George Martin, the British record producer who signed the Beatles to their first recording contract and guided them with his wisdom and musical astuteness, was against “The Beatles,” better known as “The White Album,” being a double album. He didn’t think there were enough strong tracks for a 30-song double album, and of course he was right.
Whenever we listen to a Beatles A to Z weekend on a classic rock station, we can’t help but notice that many of the songs we like least and wish the Beatles had never recorded or released come from “The White Album.” The Fab Four’s 1968 effort would have been far more distinguished as a single 14-track album. Of course that would have meant lopping off 16 songs. And these “sour 16,” once gone, should have been gone for good, except for maybe two of them that could have been preserved for a subsequent album.
Whittling down “The White Album” to 14 songs that make the cut.
“Back in the USSR” – This song led off “The White Album” and it should continue to do so. It was inspired by the sound of the Beach Boys and was a parody of Chuck Berry’s “Back in the USA.” American conservatives decried the song as being pro communist and an endorsement of Soviet society, which of course it wasn’t.
“Glass Onion” – Kind of a nonsensical song with plenty of references to previous Beatles recordings.
“Savoy Truffle” – George Harrison naming about every kind of sweet that can cause tooth decay.
“I Will” – An acoustic number by Paul McCartney. According to the book “A Hard Day’s Write,” Paul spent 67 takes on this song written about future wife Linda Eastman.
“Julia” – John Lennon proving he too could do an acoustic song. This very personal tune about his “mum” and Yoko Ono may be the best song on “The White Album.”
“While My Guitar Gently Weeps” – One of George’s greatest songs, with legendary guitarist Eric Clapton playing lead guitar.
“Dear Prudence” – The Beatles wrote many of their tunes for “The White Album” while visiting the Indian guru, Maharishi Mahesh Yogi. “Dear Prudence” was one of those songs, and it was written about Prudence Farrow, the younger sister of actress Mia Farrow, who was attending the same Transcendental Meditation sessions in India as the Beatles. John Lennon was urging her to “come out to play” or join the others and interact with the group.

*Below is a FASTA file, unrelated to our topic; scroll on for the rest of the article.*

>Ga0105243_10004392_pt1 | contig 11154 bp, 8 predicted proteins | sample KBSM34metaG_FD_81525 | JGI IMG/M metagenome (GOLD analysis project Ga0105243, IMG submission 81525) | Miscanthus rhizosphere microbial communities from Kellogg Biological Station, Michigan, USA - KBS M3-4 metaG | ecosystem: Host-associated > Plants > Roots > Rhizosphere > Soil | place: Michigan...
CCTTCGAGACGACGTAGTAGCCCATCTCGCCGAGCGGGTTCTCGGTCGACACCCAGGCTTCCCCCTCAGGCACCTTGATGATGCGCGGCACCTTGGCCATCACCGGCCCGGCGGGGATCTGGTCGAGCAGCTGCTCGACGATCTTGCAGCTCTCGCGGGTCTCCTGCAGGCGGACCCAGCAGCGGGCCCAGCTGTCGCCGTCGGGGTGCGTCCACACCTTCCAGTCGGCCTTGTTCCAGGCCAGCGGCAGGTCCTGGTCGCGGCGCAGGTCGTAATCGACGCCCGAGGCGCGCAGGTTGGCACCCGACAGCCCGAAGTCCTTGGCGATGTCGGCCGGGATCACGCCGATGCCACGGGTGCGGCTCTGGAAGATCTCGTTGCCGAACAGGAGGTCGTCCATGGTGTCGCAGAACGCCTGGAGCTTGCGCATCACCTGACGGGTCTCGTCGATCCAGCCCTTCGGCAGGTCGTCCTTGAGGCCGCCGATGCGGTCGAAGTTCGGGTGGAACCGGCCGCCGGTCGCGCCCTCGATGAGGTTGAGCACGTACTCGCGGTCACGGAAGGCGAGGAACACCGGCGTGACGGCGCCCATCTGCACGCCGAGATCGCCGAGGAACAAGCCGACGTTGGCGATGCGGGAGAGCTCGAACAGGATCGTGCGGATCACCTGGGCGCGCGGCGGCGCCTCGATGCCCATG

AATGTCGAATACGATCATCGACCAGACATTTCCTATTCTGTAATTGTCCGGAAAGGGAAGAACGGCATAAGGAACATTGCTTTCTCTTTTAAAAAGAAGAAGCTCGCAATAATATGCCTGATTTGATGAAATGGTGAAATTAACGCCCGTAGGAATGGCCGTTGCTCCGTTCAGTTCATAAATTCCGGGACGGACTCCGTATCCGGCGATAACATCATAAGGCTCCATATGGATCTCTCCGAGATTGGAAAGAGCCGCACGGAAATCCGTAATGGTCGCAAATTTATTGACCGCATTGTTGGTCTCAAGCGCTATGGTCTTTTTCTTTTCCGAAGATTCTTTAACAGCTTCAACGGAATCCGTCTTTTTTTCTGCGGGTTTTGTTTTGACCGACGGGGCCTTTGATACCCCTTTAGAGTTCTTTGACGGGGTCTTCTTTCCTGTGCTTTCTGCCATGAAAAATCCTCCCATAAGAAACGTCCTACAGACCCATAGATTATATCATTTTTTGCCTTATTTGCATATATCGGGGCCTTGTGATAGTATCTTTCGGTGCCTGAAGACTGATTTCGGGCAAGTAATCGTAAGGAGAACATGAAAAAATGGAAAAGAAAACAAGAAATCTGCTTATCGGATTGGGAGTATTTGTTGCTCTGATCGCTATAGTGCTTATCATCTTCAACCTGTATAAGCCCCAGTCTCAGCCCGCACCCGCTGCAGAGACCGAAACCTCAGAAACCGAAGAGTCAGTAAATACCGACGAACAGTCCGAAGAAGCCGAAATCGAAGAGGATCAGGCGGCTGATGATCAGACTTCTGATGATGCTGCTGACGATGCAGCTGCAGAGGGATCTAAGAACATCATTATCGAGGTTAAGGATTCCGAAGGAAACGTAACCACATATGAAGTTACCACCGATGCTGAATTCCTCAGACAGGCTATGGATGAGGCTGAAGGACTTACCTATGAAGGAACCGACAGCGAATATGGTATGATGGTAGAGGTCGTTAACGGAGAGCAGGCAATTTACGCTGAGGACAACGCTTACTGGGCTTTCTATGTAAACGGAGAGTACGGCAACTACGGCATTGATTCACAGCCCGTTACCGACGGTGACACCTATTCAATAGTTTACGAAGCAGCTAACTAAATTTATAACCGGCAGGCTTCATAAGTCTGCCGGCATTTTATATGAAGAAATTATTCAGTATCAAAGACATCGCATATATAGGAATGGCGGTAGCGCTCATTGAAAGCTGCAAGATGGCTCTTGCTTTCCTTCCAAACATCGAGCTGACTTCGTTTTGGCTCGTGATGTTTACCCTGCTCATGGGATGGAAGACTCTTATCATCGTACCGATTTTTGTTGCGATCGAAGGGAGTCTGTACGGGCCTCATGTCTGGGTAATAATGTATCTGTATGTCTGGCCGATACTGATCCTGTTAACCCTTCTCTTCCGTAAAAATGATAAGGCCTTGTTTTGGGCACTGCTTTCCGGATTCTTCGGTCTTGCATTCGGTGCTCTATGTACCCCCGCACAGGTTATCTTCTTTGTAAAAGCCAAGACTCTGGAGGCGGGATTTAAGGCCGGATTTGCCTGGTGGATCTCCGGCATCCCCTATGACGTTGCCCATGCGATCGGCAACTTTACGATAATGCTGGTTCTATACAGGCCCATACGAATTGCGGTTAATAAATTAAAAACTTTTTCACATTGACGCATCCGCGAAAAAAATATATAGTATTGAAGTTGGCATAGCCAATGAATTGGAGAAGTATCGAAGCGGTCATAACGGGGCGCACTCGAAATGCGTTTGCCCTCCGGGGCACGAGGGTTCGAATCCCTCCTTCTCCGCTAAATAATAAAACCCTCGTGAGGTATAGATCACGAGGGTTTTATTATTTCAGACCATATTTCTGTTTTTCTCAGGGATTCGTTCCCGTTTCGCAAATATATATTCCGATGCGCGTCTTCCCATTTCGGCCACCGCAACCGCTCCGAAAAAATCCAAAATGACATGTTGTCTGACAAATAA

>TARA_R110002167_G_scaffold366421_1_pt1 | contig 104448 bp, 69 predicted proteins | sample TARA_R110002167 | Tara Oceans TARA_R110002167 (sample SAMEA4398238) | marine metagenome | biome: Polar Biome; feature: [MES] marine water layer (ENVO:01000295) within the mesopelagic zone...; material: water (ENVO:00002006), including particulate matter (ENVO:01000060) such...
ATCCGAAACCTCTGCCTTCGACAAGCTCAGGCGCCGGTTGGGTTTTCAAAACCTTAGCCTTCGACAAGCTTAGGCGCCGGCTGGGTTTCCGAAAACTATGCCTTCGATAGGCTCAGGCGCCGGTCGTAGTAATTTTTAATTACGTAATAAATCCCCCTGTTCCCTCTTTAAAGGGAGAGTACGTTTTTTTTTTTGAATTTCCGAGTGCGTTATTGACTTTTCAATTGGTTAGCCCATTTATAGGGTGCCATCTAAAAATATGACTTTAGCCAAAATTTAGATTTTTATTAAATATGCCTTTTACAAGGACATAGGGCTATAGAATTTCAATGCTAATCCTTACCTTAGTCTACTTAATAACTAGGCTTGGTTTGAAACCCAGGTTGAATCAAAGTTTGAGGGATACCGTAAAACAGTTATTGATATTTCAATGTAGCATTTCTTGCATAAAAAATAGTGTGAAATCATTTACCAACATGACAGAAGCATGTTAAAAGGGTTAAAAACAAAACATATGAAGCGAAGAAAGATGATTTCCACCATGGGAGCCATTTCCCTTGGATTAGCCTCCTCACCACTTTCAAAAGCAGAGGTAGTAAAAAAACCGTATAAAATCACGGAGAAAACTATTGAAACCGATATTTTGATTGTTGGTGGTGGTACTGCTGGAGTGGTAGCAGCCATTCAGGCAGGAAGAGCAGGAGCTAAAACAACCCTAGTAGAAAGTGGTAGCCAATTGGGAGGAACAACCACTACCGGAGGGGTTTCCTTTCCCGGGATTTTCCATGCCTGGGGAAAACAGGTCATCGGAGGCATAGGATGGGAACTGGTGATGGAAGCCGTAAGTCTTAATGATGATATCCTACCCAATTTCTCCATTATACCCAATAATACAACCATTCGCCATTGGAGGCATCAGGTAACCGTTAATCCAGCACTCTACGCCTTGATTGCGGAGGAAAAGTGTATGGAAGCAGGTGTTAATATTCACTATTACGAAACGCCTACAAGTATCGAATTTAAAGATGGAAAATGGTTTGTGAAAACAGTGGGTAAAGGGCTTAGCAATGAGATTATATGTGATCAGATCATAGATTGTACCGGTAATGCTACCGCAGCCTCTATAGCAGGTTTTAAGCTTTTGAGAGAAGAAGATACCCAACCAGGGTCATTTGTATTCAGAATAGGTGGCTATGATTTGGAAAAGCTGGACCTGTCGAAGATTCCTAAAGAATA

“Ob-la-di, Ob-la-da” – This has sometimes been called the first “white reggae” song, but despite its Jamaican influences the title actually means “Life goes on” in the language of Nigeria’s Yoruba tribe. This could have been a number one song but no songs on the album were released as a single during the time the album was out.
“The Continuing Story of Bungalow Bill” – John offering satire about the Anglo-Saxon male’s love of hunting.
“Blackbird” – This song by Paul has been rumored to be a salute to the African American civil rights struggle.
“I’m So Tired” – Written by John while in India. He laments the things he is missing back home in the West.
“Birthday” – This was a scorching rocker written by Paul for Linda Eastman’s approaching 26th birthday. “It’s one of my favorite tracks on the album because it was instantaneous,” McCartney said, according to “A Hard Day’s Write.” “It’s a good one to dance to.”
“Long Long Long” – The music in this song by George is much stronger than the lyrics.
“Good Night” – This song was written by John as a lullaby for his five-year-old son Julian. The song was given to Ringo Starr to sing and wrapped up “The White Album.” It can remain in place as the closing song on the single album.
Delicate balance maintained. The 14 selections allocate five songs to John, five to Paul, three to George, who was vastly improving as a songwriter, and one written for Ringo to sing.
Songs eliminated. “Sexy Sadie” by John and “Mother Nature’s Son” by Paul were good enough to find a place on a later Beatles album, perhaps “Let It Be” because that album had only 12 songs instead of the standard 14 tracks on many Beatles albums. “Revolution 9,” “Honey Pie,” “Revolution 1,” “Helter Skelter,” “Cry Baby Cry,” “Everybody’s Got Something to Hide Except for Me and My Monkey,” “Yer Blues,” “Why Don’t We Do It in the Road?” “Don’t Pass Me By,” “Rocky Raccoon,” “Piggies,” “Martha My Dear,” “Happiness is a Warm Gun,” and “Wild Honey Pie” should have been subtracted from the album.
The Beatles always prided themselves on throwing away their lesser songs, but egos got in the way and they didn’t do that in the case of “The White Album.” A strong single album would have been much preferable to the double album, not to mention that it would make Beatles A-Z weekends a lot more enjoyable.
“A Hard Day’s Write, the stories behind every Beatles’ song,” Steve Turner, HarperCollins Publishers Inc., 1994
“The Complete Beatles Lyrics,” Hal Leonard Corporation, Omnibus Press, 1982